Perhaps we can see this most obviously in the multitude of acts of othering that constitutes the history of place names, which are regularly conferred by the other. There is a village near where I live in the United Kingdom called Chew Magna.
“Chew” is the name of a river, but it is not as though the villagers of this settlement near the river woke up one morning and thought, yes, we are bigger than the other villages along this river, and even if they had they would not have then thought, I know, let us add a nice, if rather grandiose, Latin suffix: the name was imposed from outside, in a non-native language, in order to fix the place on a map. Or, more grandly, we might think of the process by which the area including the island of Manhattan found its name changed from “New Amsterdam” to “New York”.
That was the consequence of a transaction of what might be called “commercial colonialism”: a new imperial master required a new imperial name, reflective of the change of dominion. And these acts of naming and renaming are all around. States of Australia called “New South Wales” and “Victoria”; states of the USA called “New Hampshire” and, rather more complexly, “New Mexico”. The list would be endless as we survey the effects of colonisation and what we now tend to call “global flows”.
There are similarly numerous attempts to rename in order to reverse namings that have come to be seen as overtly violent. The renaming of ‘German Southwest Africa’ as ‘Namibia’, of ‘The Gold Coast’ as ‘Ghana’: merely within Africa, this list too is long. In India the city until recently known as ‘Calcutta’ is now referred to as ‘Kolkata’: this is an unusual example, because the issue is that when other Indian cities were trying to throw off colonial naming, they searched for names that might reflect previous indigenous communities, but for Calcutta that was a problem, because there was no previous indigenous community; until European traders arrived, nobody had thought that a swamp on the banks of the Hooghly was a habitable place of any kind, and so the city fathers had to resort to making ‘Calcutta’ sound a little more local.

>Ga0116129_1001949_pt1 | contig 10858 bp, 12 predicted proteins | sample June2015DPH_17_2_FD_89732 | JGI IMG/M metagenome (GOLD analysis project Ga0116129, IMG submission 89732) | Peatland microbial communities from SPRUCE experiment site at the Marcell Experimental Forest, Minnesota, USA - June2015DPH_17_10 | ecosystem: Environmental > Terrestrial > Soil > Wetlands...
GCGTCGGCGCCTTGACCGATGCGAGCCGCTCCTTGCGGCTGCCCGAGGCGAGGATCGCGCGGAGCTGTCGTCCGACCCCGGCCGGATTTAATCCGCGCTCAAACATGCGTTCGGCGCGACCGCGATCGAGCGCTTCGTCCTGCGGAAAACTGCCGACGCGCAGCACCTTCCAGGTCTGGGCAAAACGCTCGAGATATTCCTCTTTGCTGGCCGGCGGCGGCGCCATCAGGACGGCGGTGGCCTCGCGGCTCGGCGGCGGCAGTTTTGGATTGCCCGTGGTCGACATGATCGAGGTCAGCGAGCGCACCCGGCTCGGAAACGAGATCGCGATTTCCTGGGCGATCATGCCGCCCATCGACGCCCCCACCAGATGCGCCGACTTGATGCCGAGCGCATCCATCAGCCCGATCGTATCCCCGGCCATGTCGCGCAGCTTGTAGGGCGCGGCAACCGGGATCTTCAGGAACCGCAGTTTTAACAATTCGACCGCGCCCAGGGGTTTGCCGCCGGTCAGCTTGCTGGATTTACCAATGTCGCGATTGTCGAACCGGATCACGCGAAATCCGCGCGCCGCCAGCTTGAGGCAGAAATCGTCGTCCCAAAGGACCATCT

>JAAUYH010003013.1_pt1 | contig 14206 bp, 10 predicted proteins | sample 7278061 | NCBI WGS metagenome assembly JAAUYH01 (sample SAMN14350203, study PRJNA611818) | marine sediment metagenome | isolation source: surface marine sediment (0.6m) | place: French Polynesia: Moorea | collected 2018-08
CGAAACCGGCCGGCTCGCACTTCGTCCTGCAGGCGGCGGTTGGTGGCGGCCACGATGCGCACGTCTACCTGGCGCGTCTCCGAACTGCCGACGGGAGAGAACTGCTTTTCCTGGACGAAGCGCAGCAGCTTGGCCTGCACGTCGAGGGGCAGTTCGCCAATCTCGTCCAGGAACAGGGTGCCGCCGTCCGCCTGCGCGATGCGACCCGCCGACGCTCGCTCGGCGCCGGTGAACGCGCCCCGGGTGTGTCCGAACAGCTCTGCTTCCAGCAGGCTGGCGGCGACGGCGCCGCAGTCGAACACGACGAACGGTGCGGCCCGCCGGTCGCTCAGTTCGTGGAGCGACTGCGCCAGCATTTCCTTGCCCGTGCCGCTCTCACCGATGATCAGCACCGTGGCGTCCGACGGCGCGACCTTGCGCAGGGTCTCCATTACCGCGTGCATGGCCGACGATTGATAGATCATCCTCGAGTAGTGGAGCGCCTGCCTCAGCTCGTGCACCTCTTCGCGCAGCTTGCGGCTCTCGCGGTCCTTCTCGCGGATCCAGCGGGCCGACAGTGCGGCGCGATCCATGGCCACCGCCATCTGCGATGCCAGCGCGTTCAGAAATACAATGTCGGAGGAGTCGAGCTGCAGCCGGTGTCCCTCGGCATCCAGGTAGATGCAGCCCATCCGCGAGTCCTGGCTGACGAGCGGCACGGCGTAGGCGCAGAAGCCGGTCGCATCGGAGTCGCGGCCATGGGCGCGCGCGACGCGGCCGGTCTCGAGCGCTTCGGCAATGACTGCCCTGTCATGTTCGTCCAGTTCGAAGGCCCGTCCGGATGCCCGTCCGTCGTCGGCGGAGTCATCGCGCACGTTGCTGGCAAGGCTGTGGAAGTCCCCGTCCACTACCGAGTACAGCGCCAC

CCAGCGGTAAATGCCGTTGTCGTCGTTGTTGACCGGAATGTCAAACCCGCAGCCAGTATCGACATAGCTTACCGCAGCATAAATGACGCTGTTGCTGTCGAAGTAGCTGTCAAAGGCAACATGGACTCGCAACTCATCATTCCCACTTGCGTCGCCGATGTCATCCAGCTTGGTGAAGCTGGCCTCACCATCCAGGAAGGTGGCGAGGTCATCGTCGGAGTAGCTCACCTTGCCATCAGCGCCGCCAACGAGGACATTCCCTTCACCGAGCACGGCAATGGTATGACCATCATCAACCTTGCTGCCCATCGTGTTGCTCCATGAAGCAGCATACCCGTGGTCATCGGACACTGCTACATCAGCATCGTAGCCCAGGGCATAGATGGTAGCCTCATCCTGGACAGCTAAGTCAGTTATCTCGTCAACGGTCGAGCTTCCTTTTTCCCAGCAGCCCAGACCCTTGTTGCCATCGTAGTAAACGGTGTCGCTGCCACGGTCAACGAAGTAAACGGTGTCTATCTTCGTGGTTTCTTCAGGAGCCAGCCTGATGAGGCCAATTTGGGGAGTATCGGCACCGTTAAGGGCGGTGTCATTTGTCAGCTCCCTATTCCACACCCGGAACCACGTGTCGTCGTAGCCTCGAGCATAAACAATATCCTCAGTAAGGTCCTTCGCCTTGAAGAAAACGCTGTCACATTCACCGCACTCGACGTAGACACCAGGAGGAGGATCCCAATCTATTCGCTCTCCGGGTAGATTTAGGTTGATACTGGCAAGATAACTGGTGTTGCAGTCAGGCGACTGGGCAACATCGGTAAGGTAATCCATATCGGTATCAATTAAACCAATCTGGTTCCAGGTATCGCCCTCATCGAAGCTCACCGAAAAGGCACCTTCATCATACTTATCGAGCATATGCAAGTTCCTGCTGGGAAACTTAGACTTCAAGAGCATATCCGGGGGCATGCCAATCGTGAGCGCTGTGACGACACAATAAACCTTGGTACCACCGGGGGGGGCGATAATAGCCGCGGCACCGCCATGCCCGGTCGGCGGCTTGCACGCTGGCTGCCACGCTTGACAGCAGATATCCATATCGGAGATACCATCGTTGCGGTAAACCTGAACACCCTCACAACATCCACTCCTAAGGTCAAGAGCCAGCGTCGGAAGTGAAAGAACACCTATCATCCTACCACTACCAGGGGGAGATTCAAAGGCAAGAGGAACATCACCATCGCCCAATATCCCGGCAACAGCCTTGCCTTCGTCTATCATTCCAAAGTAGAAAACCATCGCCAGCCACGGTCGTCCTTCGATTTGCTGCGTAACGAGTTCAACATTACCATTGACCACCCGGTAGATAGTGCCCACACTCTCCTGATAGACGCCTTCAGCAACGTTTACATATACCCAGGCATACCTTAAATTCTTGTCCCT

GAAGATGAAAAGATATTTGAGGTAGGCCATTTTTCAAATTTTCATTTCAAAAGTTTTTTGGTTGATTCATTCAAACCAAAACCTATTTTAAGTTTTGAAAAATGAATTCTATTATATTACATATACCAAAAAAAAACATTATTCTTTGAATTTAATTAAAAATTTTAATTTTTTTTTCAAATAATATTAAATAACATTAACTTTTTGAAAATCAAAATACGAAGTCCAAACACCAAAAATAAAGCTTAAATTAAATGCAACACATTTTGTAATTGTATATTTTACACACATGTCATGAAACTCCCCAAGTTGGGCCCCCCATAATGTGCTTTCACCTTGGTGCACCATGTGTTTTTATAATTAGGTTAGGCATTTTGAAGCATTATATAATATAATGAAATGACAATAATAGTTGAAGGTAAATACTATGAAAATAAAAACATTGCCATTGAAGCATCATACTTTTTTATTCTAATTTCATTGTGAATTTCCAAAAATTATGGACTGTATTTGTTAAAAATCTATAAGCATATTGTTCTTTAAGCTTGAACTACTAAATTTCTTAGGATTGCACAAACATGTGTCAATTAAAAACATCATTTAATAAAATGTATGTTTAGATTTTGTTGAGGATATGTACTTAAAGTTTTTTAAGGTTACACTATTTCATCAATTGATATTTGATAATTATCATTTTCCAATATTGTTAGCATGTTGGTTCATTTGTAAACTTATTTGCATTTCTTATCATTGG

There are a number of processes at work here: colonial settlement; imperial domination; the need to impose order on what would otherwise be seen as chaos. One of the most resonant literary works to reflect, and reflect upon, this situation is Brian Friel’s famous play, ‘Translations’ (1980).
The scenario concerns the attempt, in 1833, to provide an intelligible cartography of Donegal in Ireland; here “intelligible”, of course, means “intelligible” in the English language, and thus all the place names need to be literally “replaced”. It is an added irony of the play, which Friel himself has pointed out, that in order to be intelligible to an international audience, the play had itself to be written largely in English (Friel, 1981).
This is only one small part of a wider process through which, in three distinct stages, English has taken over as what, following HSBC’s canny advertising campaign as “the world’s local bank”, we might call “the world’s local language”: the first stage was imperial domination; the second was the Americanisation of capitalism; the third, still ongoing, is the reduction of the functioning internet to the norm of a single language.
HSBC, incidentally, is itself a further interesting example: I am not sure that many of its “local” customers in England, while perhaps occasionally aware of its malfunctions and frauds, are similarly aware of what HSBC actually stands for: the Hong Kong and Shanghai Bank, a relic of colonialist opportunism if ever there was one.